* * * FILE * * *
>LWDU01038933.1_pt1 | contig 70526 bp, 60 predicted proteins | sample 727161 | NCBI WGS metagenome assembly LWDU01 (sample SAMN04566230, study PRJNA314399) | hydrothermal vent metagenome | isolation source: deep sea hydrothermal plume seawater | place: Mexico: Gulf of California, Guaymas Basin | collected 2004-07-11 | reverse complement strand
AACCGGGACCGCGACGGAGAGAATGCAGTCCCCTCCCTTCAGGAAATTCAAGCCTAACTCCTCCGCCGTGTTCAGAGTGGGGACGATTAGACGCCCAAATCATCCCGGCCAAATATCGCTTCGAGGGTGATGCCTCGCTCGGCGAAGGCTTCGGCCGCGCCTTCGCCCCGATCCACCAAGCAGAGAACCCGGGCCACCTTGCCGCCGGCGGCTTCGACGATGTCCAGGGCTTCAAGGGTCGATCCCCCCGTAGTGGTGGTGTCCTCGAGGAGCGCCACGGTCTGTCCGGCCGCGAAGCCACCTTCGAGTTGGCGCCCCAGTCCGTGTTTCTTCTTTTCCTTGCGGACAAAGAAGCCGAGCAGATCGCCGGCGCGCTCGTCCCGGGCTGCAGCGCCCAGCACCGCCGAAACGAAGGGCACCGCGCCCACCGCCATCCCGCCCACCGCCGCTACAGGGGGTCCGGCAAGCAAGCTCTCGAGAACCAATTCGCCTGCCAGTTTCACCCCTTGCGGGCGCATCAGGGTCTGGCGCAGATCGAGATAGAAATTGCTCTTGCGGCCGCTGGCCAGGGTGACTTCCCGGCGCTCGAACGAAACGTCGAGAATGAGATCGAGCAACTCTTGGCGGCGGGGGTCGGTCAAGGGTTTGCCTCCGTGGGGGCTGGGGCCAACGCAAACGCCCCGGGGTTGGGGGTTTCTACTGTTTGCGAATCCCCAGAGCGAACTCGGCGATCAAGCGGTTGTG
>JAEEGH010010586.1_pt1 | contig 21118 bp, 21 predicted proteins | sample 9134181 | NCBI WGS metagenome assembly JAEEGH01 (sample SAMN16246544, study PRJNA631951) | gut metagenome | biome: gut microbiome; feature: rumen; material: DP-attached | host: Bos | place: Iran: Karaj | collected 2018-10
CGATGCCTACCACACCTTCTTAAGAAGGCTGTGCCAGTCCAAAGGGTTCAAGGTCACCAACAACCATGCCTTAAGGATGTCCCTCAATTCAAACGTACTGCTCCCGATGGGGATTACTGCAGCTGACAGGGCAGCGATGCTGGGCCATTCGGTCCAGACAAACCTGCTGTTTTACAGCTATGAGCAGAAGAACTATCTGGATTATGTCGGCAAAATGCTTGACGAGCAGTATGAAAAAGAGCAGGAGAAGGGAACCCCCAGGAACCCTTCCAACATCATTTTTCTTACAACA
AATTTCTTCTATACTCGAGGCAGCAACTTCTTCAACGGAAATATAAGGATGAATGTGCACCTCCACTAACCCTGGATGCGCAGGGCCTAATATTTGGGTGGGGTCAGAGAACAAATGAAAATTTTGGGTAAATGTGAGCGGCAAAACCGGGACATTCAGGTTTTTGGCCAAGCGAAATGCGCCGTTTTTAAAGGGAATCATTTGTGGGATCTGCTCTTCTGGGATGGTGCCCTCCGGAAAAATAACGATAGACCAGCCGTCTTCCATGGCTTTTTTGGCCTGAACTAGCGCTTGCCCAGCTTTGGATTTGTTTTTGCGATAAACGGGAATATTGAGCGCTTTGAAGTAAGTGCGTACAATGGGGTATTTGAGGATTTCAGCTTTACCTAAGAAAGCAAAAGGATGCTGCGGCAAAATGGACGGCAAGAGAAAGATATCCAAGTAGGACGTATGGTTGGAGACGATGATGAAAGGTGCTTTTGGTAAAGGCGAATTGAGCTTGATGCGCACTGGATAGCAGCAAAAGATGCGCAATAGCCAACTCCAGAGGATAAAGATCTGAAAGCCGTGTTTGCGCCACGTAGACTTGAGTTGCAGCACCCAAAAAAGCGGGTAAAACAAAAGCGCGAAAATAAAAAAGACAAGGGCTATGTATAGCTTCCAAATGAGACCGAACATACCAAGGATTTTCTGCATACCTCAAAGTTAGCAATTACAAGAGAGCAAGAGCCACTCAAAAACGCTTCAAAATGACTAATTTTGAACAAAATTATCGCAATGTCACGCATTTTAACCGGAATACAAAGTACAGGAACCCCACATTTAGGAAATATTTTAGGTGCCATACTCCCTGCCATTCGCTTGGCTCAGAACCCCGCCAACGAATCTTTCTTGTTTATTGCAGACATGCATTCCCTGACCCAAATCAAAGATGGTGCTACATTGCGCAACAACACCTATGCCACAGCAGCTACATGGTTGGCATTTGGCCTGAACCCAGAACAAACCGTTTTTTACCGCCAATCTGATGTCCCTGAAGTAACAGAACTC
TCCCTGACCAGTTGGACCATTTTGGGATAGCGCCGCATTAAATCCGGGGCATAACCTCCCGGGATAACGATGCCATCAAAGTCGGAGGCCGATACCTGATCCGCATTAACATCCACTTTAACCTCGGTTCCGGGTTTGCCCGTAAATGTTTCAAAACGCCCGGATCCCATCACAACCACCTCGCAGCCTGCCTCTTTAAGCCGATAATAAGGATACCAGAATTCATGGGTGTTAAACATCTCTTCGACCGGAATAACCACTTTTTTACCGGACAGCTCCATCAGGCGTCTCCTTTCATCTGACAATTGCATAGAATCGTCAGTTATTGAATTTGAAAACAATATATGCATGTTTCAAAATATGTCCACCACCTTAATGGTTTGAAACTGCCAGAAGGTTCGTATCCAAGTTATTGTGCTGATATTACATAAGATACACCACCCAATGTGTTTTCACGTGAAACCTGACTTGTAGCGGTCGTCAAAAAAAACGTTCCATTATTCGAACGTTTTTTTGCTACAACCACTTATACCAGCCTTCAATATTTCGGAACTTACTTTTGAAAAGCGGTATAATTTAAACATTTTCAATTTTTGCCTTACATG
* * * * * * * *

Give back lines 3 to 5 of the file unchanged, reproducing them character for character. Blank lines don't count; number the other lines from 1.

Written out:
>JAEEGH010010586.1_pt1 | contig 21118 bp, 21 predicted proteins | sample 9134181 | NCBI WGS metagenome assembly JAEEGH01 (sample SAMN16246544, study PRJNA631951) | gut metagenome | biome: gut microbiome; feature: rumen; material: DP-attached | host: Bos | place: Iran: Karaj | collected 2018-10
CGATGCCTACCACACCTTCTTAAGAAGGCTGTGCCAGTCCAAAGGGTTCAAGGTCACCAACAACCATGCCTTAAGGATGTCCCTCAATTCAAACGTACTGCTCCCGATGGGGATTACTGCAGCTGACAGGGCAGCGATGCTGGGCCATTCGGTCCAGACAAACCTGCTGTTTTACAGCTATGAGCAGAAGAACTATCTGGATTATGTCGGCAAAATGCTTGACGAGCAGTATGAAAAAGAGCAGGAGAAGGGAACCCCCAGGAACCCTTCCAACATCATTTTTCTTACAACA
AATTTCTTCTATACTCGAGGCAGCAACTTCTTCAACGGAAATATAAGGATGAATGTGCACCTCCACTAACCCTGGATGCGCAGGGCCTAATATTTGGGTGGGGTCAGAGAACAAATGAAAATTTTGGGTAAATGTGAGCGGCAAAACCGGGACATTCAGGTTTTTGGCCAAGCGAAATGCGCCGTTTTTAAAGGGAATCATTTGTGGGATCTGCTCTTCTGGGATGGTGCCCTCCGGAAAAATAACGATAGACCAGCCGTCTTCCATGGCTTTTTTGGCCTGAACTAGCGCTTGCCCAGCTTTGGATTTGTTTTTGCGATAAACGGGAATATTGAGCGCTTTGAAGTAAGTGCGTACAATGGGGTATTTGAGGATTTCAGCTTTACCTAAGAAAGCAAAAGGATGCTGCGGCAAAATGGACGGCAAGAGAAAGATATCCAAGTAGGACGTATGGTTGGAGACGATGATGAAAGGTGCTTTTGGTAAAGGCGAATTGAGCTTGATGCGCACTGGATAGCAGCAAAAGATGCGCAATAGCCAACTCCAGAGGATAAAGATCTGAAAGCCGTGTTTGCGCCACGTAGACTTGAGTTGCAGCACCCAAAAAAGCGGGTAAAACAAAAGCGCGAAAATAAAAAAGACAAGGGCTATGTATAGCTTCCAAATGAGACCGAACATACCAAGGATTTTCTGCATACCTCAAAGTTAGCAATTACAAGAGAGCAAGAGCCACTCAAAAACGCTTCAAAATGACTAATTTTGAACAAAATTATCGCAATGTCACGCATTTTAACCGGAATACAAAGTACAGGAACCCCACATTTAGGAAATATTTTAGGTGCCATACTCCCTGCCATTCGCTTGGCTCAGAACCCCGCCAACGAATCTTTCTTGTTTATTGCAGACATGCATTCCCTGACCCAAATCAAAGATGGTGCTACATTGCGCAACAACACCTATGCCACAGCAGCTACATGGTTGGCATTTGGCCTGAACCCAGAACAAACCGTTTTTTACCGCCAATCTGATGTCCCTGAAGTAACAGAACTC